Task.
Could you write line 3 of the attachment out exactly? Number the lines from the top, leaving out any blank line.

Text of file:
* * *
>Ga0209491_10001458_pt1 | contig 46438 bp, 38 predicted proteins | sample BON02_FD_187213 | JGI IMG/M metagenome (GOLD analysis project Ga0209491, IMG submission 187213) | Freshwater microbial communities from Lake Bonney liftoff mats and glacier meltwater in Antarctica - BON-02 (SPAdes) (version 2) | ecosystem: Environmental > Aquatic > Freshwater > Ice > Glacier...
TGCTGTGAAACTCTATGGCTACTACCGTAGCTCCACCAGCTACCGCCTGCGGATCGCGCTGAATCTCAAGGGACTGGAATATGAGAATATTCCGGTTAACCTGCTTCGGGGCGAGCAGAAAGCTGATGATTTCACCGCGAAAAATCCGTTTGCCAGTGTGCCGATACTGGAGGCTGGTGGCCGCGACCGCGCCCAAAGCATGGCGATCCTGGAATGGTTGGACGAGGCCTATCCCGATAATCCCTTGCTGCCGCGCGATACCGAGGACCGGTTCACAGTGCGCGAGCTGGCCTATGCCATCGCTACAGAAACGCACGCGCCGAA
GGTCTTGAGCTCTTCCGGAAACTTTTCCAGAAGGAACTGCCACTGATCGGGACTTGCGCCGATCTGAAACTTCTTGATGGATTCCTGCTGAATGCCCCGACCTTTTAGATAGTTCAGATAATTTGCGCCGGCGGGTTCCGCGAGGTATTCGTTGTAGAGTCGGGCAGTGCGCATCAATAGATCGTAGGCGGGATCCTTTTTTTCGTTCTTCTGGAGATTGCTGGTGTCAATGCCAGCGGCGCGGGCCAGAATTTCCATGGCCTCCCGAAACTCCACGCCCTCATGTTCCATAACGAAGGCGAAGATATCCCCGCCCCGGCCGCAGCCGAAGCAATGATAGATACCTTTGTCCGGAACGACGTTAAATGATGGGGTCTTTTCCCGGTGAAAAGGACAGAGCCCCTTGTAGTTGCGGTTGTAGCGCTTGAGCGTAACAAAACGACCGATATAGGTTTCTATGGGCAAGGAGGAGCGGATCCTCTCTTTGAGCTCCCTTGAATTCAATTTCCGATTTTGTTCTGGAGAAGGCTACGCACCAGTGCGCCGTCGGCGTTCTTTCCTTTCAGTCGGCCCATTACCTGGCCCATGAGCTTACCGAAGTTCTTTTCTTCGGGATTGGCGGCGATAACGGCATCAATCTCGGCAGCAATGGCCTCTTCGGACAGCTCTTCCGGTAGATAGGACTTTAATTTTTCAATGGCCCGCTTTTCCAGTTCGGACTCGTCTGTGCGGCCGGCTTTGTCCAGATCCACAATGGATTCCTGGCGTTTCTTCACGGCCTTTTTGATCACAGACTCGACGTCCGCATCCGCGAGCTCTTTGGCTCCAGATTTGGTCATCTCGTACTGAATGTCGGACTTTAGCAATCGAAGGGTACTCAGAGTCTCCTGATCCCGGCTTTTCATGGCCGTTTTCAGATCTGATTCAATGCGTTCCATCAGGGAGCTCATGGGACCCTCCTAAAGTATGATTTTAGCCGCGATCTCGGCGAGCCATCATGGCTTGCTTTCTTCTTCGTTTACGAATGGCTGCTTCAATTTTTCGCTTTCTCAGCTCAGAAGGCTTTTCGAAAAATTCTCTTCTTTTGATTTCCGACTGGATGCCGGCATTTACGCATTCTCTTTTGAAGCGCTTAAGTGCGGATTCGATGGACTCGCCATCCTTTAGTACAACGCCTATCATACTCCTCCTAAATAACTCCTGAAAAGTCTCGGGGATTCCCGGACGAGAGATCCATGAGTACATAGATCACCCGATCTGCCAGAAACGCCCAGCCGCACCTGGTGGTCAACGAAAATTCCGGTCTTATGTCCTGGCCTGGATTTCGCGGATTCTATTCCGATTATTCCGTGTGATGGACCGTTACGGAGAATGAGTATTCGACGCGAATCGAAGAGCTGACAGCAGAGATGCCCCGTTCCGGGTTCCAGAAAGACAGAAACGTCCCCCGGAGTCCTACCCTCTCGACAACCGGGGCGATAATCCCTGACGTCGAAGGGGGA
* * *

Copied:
GGTCTTGAGCTCTTCCGGAAACTTTTCCAGAAGGAACTGCCACTGATCGGGACTTGCGCCGATCTGAAACTTCTTGATGGATTCCTGCTGAATGCCCCGACCTTTTAGATAGTTCAGATAATTTGCGCCGGCGGGTTCCGCGAGGTATTCGTTGTAGAGTCGGGCAGTGCGCATCAATAGATCGTAGGCGGGATCCTTTTTTTCGTTCTTCTGGAGATTGCTGGTGTCAATGCCAGCGGCGCGGGCCAGAATTTCCATGGCCTCCCGAAACTCCACGCCCTCATGTTCCATAACGAAGGCGAAGATATCCCCGCCCCGGCCGCAGCCGAAGCAATGATAGATACCTTTGTCCGGAACGACGTTAAATGATGGGGTCTTTTCCCGGTGAAAAGGACAGAGCCCCTTGTAGTTGCGGTTGTAGCGCTTGAGCGTAACAAAACGACCGATATAGGTTTCTATGGGCAAGGAGGAGCGGATCCTCTCTTTGAGCTCCCTTGAATTCAATTTCCGATTTTGTTCTGGAGAAGGCTACGCACCAGTGCGCCGTCGGCGTTCTTTCCTTTCAGTCGGCCCATTACCTGGCCCATGAGCTTACCGAAGTTCTTTTCTTCGGGATTGGCGGCGATAACGGCATCAATCTCGGCAGCAATGGCCTCTTCGGACAGCTCTTCCGGTAGATAGGACTTTAATTTTTCAATGGCCCGCTTTTCCAGTTCGGACTCGTCTGTGCGGCCGGCTTTGTCCAGATCCACAATGGATTCCTGGCGTTTCTTCACGGCCTTTTTGATCACAGACTCGACGTCCGCATCCGCGAGCTCTTTGGCTCCAGATTTGGTCATCTCGTACTGAATGTCGGACTTTAGCAATCGAAGGGTACTCAGAGTCTCCTGATCCCGGCTTTTCATGGCCGTTTTCAGATCTGATTCAATGCGTTCCATCAGGGAGCTCATGGGACCCTCCTAAAGTATGATTTTAGCCGCGATCTCGGCGAGCCATCATGGCTTGCTTTCTTCTTCGTTTACGAATGGCTGCTTCAATTTTTCGCTTTCTCAGCTCAGAAGGCTTTTCGAAAAATTCTCTTCTTTTGATTTCCGACTGGATGCCGGCATTTACGCATTCTCTTTTGAAGCGCTTAAGTGCGGATTCGATGGACTCGCCATCCTTTAGTACAACGCCTATCATACTCCTCCTAAATAACTCCTGAAAAGTCTCGGGGATTCCCGGACGAGAGATCCATGAGTACATAGATCACCCGATCTGCCAGAAACGCCCAGCCGCACCTGGTGGTCAACGAAAATTCCGGTCTTATGTCCTGGCCTGGATTTCGCGGATTCTATTCCGATTATTCCGTGTGATGGACCGTTACGGAGAATGAGTATTCGACGCGAATCGAAGAGCTGACAGCAGAGATGCCCCGTTCCGGGTTCCAGAAAGACAGAAACGTCCCCCGGAGTCCTACCCTCTCGACAACCGGGGCGATAATCCCTGACGTCGAAGGGGGA